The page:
Wages rose at an annual rate of 5.2% in August, a strong increase, with the lowest-paid workers seeing the biggest increases in their pay packages. But that’s where the good news ends. Policymakers think the pace of wage growth is too strong to match the Fed bringing overall inflation back to its 2% target, so they are trying to bring it down. They worry that the longer those excess wage hikes drag on, the more likely that high inflation will plunge the economy into a self-perpetuating spiral.

One reason wages have risen so sharply is fierce demand for a pool of workers that has only just regained its pre-pandemic scale, even as the economy has gotten bigger. The availability of nearly two job openings for every jobseeker reflects that, and Fed policymakers expect businesses to respond to the rate hike primarily by cutting hiring. instead of being laid off completely. Fewer jobs will lead to slower wage growth, which means that unless inflation falls quickly, many workers will find their pay package actually shrinking after accounting for the impact from inflation.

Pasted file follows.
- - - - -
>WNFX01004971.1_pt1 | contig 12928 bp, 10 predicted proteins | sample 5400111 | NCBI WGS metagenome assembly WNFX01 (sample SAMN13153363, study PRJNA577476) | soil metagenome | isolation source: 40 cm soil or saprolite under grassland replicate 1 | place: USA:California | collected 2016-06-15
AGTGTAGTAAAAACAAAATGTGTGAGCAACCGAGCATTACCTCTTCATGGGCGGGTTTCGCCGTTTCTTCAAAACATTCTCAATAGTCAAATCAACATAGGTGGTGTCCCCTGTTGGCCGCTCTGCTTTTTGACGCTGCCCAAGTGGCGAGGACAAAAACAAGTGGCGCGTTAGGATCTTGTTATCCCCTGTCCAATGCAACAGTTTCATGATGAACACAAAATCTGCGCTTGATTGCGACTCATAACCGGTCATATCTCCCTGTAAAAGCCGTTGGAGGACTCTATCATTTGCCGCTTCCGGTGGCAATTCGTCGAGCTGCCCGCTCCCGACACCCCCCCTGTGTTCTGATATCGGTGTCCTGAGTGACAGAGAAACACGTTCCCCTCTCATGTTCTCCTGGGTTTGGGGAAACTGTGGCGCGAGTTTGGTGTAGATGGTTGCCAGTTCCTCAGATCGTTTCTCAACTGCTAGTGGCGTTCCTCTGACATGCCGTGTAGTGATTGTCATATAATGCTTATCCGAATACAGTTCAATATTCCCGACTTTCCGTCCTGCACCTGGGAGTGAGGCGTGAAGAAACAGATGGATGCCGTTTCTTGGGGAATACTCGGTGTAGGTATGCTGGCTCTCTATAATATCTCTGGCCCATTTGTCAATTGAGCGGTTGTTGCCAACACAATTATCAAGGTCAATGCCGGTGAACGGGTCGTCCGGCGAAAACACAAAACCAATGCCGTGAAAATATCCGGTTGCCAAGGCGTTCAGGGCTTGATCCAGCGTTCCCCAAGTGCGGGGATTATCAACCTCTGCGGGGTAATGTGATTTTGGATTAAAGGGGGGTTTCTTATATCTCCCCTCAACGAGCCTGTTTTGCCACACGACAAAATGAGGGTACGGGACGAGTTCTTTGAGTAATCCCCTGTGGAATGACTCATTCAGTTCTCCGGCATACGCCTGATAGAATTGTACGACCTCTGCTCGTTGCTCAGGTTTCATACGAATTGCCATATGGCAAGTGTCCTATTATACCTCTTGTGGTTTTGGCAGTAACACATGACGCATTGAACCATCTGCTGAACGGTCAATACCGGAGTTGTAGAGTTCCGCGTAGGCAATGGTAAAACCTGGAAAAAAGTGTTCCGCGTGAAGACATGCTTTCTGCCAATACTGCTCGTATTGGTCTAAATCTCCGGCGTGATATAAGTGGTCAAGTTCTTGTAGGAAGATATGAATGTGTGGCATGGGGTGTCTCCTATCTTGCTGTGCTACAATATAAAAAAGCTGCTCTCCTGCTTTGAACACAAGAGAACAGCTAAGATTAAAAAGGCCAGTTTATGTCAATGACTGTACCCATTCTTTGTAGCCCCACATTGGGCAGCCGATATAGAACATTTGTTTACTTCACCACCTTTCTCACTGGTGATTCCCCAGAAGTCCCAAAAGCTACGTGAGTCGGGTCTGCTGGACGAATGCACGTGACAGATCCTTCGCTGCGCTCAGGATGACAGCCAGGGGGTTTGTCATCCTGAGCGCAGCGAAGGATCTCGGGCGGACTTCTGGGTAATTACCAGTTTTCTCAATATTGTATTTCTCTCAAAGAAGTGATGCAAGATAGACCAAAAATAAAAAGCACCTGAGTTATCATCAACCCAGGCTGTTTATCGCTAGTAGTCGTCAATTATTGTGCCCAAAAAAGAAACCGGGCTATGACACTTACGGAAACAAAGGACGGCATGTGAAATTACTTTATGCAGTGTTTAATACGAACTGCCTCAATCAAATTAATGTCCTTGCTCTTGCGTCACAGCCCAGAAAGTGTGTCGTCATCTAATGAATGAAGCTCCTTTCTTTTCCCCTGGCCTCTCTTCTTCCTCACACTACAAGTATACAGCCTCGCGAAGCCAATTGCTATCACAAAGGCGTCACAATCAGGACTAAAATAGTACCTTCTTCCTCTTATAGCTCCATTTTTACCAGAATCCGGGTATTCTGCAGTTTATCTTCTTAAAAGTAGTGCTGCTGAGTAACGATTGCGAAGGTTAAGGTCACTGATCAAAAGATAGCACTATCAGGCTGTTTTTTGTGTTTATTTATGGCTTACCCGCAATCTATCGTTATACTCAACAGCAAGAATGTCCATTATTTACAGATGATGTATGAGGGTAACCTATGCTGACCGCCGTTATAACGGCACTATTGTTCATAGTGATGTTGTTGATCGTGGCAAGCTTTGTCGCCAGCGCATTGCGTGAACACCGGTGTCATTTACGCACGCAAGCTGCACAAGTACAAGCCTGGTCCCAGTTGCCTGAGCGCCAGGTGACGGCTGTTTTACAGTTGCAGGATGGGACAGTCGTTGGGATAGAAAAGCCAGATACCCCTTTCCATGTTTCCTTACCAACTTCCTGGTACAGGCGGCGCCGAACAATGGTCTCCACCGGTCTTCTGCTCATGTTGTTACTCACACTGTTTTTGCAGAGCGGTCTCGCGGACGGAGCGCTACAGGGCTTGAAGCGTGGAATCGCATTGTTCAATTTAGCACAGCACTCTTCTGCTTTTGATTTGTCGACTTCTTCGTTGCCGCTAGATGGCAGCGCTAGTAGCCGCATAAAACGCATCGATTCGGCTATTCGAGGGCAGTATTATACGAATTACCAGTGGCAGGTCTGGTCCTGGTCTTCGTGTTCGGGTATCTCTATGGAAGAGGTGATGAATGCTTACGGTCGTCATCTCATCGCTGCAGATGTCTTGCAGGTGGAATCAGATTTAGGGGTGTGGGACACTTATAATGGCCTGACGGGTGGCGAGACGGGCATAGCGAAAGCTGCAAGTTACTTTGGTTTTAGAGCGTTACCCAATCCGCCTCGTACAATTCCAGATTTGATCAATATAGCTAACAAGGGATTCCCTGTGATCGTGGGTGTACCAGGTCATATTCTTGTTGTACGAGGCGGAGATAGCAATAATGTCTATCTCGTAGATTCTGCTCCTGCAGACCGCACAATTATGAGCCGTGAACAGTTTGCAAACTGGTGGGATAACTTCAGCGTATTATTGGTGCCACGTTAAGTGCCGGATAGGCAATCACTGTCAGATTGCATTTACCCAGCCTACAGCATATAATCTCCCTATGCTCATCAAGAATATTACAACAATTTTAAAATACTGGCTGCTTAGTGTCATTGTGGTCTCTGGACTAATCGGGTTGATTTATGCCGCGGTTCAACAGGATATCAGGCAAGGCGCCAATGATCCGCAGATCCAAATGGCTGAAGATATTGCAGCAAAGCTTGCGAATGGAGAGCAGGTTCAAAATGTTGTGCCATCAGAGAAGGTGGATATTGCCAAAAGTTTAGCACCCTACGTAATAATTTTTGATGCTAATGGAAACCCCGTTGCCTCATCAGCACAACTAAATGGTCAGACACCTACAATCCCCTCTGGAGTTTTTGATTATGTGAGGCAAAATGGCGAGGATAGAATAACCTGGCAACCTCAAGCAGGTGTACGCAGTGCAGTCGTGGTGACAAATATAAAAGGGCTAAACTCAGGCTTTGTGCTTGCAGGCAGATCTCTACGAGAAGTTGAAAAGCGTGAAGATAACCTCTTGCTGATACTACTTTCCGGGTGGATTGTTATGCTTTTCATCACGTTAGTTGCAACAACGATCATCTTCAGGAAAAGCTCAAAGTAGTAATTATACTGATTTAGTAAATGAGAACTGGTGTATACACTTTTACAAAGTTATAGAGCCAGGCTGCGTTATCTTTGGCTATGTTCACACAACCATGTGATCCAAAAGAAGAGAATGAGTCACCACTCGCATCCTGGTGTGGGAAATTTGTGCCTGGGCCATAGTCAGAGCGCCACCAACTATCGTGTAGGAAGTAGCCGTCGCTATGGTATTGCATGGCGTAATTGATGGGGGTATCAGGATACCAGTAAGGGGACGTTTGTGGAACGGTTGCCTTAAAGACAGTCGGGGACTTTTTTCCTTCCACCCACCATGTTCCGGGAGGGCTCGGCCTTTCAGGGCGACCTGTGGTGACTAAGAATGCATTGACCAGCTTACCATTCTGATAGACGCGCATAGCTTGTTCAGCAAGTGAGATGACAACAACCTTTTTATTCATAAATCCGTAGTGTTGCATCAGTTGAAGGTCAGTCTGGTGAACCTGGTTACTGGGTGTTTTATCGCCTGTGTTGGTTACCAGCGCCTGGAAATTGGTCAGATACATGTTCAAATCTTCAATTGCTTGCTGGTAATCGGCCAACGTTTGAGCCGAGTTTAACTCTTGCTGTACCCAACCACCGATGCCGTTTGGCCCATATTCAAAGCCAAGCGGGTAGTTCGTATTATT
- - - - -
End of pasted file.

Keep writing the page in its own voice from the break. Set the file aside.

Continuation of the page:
Fed policymakers expect inflation, currently at 6.3% by their preferred measure, to fall to 2.8% by the end of next year, projections released on Wednesday for see.

SAVE RATE WILL INCREASE BUT THE PRICE OF CONSUMER LOANS WILL GROW

Households will see an increase in the interest rate on their savings accounts, especially at online institutions. But in general, banks are slow to pass on the Fed’s rate hikes to savers, and to do so at a rate often far below the central bank’s policy rate and, now, inflation.

Finance companies will also raise interest rates on most consumer and auto loans, rates that have often been much higher than the central bank benchmark since the beginning.

BUY HOME AS Least Possible, BUT RENTAL KEEP RISK